Eggs have always had a primary place in mythologies, religions, and cultural practices worldwide, and have typically been regarded as symbols of rebirth, renewal, beginnings, and fertility. One of the most widely held food and holiday associations is that of the Easter egg. How the egg became associated with this holiday seems to have roots that are both biological and cultural. Before the more modern techniques of poultry raising, hens laid few eggs during the winter. This meant that Easter, occurring with the advent of spring, coincided with the hen's renewed cycle of laying numerous eggs. Additionally, since eggs were traditionally considered a food of luxury, they were forbidden during Lent, so Christians had to wait until Easter to eat them—another reason eggs became associated with this holiday. Interestingly enough, the custom of painting eggshells has an extensive history and was a popular custom among many ancient civilizations, including the Egyptians, Chinese, Greeks, and Persians.
Today, egg production in the U.S. has reached a level of 762 billion eggs per year. About 70% of these eggs are sold and purchased in whole form, and about 30% are removed from shells at "breaker plants" across the country and converted into egg products, including both liquid and dried yolks and whites. Iowa, Ohio, Pennsylvania, Indiana, and California are the country's top five egg-producing states. On a global basis, the U.S. is the largest egg-producing country in the world, followed by Mexico and Brazil. However, small numbers of eggs are produced in most countries worldwide, and out of the world's total (63.7 million tons of hen's eggs), only 20% (12.8 million tons) are produced in all North American, Central American, and South American countries combined.
Labeling terms that appear on egg packaging are among the most confusing and misleading for any food type. You might find all of the following terms on the label of an egg carton:
Unfortunately, while legal, some of these labeling terms are also misleading. The term "free-range," for example, means that the hens who lay the eggs must have access to the outdoors—but the emphasis here is on "access." No standards are set for how often the hens actually go outside, how much time they must stay outside if they do go out, or what the outdoor environment must include in terms of total space or vegetation. "Pastured" and "pasture-raised" are similarly misleading terms that are not backed up by standards for actual time spent by hens in a pasture setting or standards for qualifying an outdoor space as "pasture." Use of the term "cage-free" on the label of an egg carton means what it says—but legal use of this term does not require hens to have any access to outdoor space and therefore may be used when hens have been confined indoors full-time.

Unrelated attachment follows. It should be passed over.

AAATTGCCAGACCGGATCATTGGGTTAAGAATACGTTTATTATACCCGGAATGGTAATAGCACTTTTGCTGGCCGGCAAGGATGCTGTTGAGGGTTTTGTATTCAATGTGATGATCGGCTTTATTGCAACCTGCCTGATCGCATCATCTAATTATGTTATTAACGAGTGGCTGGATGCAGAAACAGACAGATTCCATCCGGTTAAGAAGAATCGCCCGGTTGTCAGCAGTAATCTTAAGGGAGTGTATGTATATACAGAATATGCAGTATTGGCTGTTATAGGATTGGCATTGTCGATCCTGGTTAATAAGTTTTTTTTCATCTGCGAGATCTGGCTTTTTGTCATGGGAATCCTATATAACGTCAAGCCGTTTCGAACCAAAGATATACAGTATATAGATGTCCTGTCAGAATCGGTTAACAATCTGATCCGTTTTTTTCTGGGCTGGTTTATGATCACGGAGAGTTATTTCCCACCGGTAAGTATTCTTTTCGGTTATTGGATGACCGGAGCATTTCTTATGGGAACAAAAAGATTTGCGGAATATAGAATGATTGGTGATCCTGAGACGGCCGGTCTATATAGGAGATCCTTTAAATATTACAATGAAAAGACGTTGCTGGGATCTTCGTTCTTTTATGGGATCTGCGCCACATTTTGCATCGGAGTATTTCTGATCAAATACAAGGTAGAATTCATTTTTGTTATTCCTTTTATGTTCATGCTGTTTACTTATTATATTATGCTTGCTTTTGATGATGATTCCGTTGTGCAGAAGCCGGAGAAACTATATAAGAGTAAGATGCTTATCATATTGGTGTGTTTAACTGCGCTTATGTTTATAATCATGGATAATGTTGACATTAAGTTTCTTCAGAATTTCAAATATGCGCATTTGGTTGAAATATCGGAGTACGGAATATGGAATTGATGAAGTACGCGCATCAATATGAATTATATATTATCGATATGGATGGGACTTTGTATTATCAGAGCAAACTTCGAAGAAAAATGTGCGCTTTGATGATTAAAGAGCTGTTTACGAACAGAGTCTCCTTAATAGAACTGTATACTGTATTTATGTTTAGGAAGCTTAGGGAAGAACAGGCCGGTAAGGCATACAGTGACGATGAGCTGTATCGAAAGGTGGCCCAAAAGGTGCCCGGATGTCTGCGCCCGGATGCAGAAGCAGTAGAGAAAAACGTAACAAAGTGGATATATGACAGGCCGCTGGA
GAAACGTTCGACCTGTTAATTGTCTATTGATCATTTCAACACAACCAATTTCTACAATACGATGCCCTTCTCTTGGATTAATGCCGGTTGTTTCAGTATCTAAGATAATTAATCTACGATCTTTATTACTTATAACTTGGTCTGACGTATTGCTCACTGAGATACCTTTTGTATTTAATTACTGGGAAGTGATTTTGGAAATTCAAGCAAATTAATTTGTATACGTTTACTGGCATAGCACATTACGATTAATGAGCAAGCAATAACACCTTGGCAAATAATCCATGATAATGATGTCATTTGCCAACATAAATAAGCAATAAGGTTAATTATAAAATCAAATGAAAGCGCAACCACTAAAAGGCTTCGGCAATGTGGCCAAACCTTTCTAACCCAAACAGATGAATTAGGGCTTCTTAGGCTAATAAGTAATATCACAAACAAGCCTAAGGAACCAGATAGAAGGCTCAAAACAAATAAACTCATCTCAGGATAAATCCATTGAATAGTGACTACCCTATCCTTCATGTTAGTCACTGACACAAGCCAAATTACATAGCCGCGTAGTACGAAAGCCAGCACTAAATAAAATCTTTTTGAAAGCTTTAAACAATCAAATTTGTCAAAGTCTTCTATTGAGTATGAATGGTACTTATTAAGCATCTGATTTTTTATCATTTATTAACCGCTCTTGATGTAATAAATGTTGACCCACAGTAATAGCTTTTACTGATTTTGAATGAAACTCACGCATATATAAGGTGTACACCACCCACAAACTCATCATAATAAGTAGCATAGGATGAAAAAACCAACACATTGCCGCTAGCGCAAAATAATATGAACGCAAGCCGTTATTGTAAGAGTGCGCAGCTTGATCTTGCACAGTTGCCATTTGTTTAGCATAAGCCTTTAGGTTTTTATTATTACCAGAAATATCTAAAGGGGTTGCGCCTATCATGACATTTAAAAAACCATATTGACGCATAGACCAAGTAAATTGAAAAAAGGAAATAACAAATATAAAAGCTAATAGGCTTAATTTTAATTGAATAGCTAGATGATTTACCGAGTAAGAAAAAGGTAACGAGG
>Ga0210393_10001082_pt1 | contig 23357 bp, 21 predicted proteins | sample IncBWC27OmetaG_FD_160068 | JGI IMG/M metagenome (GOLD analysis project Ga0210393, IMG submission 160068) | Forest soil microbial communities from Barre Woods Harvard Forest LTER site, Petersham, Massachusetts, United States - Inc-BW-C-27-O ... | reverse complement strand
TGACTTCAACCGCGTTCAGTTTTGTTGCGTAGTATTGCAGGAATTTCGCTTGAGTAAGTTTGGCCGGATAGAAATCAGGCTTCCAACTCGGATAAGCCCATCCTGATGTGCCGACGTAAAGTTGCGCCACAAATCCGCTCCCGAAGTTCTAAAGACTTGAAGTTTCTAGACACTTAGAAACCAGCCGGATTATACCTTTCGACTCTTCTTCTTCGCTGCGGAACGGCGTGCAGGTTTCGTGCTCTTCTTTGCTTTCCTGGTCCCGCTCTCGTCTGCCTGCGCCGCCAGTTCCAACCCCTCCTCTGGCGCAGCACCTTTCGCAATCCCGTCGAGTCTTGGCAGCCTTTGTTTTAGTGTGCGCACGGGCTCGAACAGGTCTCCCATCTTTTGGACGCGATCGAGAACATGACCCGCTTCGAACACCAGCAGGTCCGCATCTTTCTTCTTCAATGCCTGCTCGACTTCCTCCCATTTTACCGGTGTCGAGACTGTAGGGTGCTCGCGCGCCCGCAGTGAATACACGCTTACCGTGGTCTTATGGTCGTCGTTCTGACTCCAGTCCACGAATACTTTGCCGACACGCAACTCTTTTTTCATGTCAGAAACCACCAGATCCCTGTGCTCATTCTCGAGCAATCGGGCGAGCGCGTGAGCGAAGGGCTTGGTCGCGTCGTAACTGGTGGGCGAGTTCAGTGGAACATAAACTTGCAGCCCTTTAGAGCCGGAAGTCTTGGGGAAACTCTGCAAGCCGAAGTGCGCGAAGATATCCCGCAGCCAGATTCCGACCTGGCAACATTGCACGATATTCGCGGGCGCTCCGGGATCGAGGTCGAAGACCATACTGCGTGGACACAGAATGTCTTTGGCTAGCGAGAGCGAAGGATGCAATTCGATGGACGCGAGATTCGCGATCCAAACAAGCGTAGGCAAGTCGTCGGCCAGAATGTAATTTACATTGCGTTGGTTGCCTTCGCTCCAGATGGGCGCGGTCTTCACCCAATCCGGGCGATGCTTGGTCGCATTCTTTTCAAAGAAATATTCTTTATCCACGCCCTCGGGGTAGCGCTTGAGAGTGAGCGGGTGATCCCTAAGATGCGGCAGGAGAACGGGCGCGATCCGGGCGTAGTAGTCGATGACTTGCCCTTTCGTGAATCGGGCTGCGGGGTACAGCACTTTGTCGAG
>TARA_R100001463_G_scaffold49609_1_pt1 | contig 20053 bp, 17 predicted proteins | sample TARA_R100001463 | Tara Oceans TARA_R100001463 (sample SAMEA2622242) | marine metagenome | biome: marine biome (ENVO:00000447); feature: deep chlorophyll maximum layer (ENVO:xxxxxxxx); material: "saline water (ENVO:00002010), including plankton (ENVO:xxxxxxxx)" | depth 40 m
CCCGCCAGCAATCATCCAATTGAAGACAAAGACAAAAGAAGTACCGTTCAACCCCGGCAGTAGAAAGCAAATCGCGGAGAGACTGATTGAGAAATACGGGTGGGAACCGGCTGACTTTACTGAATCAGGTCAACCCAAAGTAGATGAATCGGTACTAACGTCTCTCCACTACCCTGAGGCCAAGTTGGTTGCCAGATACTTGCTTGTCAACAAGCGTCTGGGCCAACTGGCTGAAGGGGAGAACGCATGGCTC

When an egg carton displays the USDA organic logo, you still cannot be certain that chickens have spent much time outdoors. Organic standards for eggs do require outdoor access for hens, but the exact standards for outdoor access are not well defined. For example, no minimal amount of days spent outdoors or time per day spent outdoors is specified. Organic standards require strict feeding with certified organic feed, but legal use of the organic label does not require any fixed amount of feed to be obtained from a pasture setting. These limitations of the organic logo are one more reason that we encourage you to talk with your grocer or egg producer and find out how the chickens were actually raised.
Another confusing aspects of egg selection is deciding about an egg's freshness before you purchase it. Unfortunately, the labeling on an egg carton cannot help you make a clear decision about freshness. An expiration date for the eggs is usually stamped on the side of the carton, often with the abbreviation "EXP" (e.g., EXP Jan23) However, this expiration date is calculated from the time of packaging not from the time when the egg was laid by the hen. (Thirty days is the maximum amount of time allowed between the packing date and the expiration date.) Since you would want to know time from egg laying in order to determine freshness, the expiration date cannot help you here as much as you would like.
As presented in more detail in our Description section, eggs that score highest on certain qualities are graded "AA." Fairly close in quality are "A" eggs. The shelf life of an egg is related to its grade, and a fresh AA egg will have a longer shelf life than a fresh A egg. In and of itself, however, a grade of AA does not tell you that an egg is fresh, since the egg grading system does not take the time of laying into account. If an AA egg is fresh, it will stay fresh longer than an A egg. But this benefit of an AA egg still does not tell us whether an AA egg is fresh in the first place.